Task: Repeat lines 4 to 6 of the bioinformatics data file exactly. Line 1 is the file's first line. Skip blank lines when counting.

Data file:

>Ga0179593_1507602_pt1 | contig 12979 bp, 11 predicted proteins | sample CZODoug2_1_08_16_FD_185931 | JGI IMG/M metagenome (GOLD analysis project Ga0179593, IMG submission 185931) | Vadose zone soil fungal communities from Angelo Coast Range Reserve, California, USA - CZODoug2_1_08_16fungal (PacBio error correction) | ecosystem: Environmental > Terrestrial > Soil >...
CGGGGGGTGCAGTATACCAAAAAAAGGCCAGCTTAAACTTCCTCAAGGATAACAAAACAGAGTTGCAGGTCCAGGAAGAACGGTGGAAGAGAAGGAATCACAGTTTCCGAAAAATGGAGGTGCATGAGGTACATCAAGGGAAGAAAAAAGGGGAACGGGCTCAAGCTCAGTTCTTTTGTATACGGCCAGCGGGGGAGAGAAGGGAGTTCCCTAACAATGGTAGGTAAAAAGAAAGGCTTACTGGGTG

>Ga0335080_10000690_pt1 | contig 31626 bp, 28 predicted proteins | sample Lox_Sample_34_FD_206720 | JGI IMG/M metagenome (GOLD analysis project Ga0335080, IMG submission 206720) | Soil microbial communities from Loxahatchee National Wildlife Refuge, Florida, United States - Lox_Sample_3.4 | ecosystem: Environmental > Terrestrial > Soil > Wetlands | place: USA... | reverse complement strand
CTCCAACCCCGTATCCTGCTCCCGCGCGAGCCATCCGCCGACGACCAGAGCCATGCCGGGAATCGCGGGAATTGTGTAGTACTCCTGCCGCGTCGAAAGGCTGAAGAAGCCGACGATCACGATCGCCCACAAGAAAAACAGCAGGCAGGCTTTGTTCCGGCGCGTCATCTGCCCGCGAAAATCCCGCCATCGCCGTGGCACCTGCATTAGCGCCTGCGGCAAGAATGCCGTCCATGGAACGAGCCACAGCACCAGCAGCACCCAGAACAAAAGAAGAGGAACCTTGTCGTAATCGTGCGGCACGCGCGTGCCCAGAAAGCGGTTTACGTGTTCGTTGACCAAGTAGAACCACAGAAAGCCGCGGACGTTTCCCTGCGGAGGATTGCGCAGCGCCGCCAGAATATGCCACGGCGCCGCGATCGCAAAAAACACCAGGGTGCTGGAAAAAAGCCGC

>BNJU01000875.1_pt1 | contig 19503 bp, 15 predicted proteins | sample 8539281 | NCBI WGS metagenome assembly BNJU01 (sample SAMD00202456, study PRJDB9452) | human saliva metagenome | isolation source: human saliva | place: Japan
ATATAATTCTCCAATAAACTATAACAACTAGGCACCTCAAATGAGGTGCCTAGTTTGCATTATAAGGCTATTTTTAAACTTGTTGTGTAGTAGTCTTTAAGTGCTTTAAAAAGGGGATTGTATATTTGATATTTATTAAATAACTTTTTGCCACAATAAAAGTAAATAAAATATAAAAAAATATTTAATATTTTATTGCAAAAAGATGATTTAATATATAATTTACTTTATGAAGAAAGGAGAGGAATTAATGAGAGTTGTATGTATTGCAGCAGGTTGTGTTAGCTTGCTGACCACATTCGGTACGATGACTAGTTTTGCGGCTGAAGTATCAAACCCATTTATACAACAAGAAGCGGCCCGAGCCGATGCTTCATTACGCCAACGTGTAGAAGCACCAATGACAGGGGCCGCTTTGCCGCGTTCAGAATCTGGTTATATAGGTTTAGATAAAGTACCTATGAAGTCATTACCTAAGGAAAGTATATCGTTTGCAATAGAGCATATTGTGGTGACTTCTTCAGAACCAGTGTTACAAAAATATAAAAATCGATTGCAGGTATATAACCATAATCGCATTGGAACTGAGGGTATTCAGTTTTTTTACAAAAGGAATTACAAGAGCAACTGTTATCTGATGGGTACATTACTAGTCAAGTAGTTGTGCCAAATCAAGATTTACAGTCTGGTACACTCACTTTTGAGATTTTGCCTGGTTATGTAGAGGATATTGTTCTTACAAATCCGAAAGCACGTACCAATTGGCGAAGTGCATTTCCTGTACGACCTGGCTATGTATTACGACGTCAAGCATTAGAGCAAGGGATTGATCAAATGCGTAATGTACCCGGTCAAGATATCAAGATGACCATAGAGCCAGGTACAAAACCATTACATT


CTCCAACCCCGTATCCTGCTCCCGCGCGAGCCATCCGCCGACGACCAGAGCCATGCCGGGAATCGCGGGAATTGTGTAGTACTCCTGCCGCGTCGAAAGGCTGAAGAAGCCGACGATCACGATCGCCCACAAGAAAAACAGCAGGCAGGCTTTGTTCCGGCGCGTCATCTGCCCGCGAAAATCCCGCCATCGCCGTGGCACCTGCATTAGCGCCTGCGGCAAGAATGCCGTCCATGGAACGAGCCACAGCACCAGCAGCACCCAGAACAAAAGAAGAGGAACCTTGTCGTAATCGTGCGGCACGCGCGTGCCCAGAAAGCGGTTTACGTGTTCGTTGACCAAGTAGAACCACAGAAAGCCGCGGACGTTTCCCTGCGGAGGATTGCGCAGCGCCGCCAGAATATGCCACGGCGCCGCGATCGCAAAAAACACCAGGGTGCTGGAAAAAAGCCGC

>BNJU01000875.1_pt1 | contig 19503 bp, 15 predicted proteins | sample 8539281 | NCBI WGS metagenome assembly BNJU01 (sample SAMD00202456, study PRJDB9452) | human saliva metagenome | isolation source: human saliva | place: Japan
ATATAATTCTCCAATAAACTATAACAACTAGGCACCTCAAATGAGGTGCCTAGTTTGCATTATAAGGCTATTTTTAAACTTGTTGTGTAGTAGTCTTTAAGTGCTTTAAAAAGGGGATTGTATATTTGATATTTATTAAATAACTTTTTGCCACAATAAAAGTAAATAAAATATAAAAAAATATTTAATATTTTATTGCAAAAAGATGATTTAATATATAATTTACTTTATGAAGAAAGGAGAGGAATTAATGAGAGTTGTATGTATTGCAGCAGGTTGTGTTAGCTTGCTGACCACATTCGGTACGATGACTAGTTTTGCGGCTGAAGTATCAAACCCATTTATACAACAAGAAGCGGCCCGAGCCGATGCTTCATTACGCCAACGTGTAGAAGCACCAATGACAGGGGCCGCTTTGCCGCGTTCAGAATCTGGTTATATAGGTTTAGATAAAGTACCTATGAAGTCATTACCTAAGGAAAGTATATCGTTTGCAATAGAGCATATTGTGGTGACTTCTTCAGAACCAGTGTTACAAAAATATAAAAATCGATTGCAGGTATATAACCATAATCGCATTGGAACTGAGGGTATTCAGTTTTTTTACAAAAGGAATTACAAGAGCAACTGTTATCTGATGGGTACATTACTAGTCAAGTAGTTGTGCCAAATCAAGATTTACAGTCTGGTACACTCACTTTTGAGATTTTGCCTGGTTATGTAGAGGATATTGTTCTTACAAATCCGAAAGCACGTACCAATTGGCGAAGTGCATTTCCTGTACGACCTGGCTATGTATTACGACGTCAAGCATTAGAGCAAGGGATTGATCAAATGCGTAATGTACCCGGTCAAGATATCAAGATGACCATAGAGCCAGGTACAAAACCATTACATT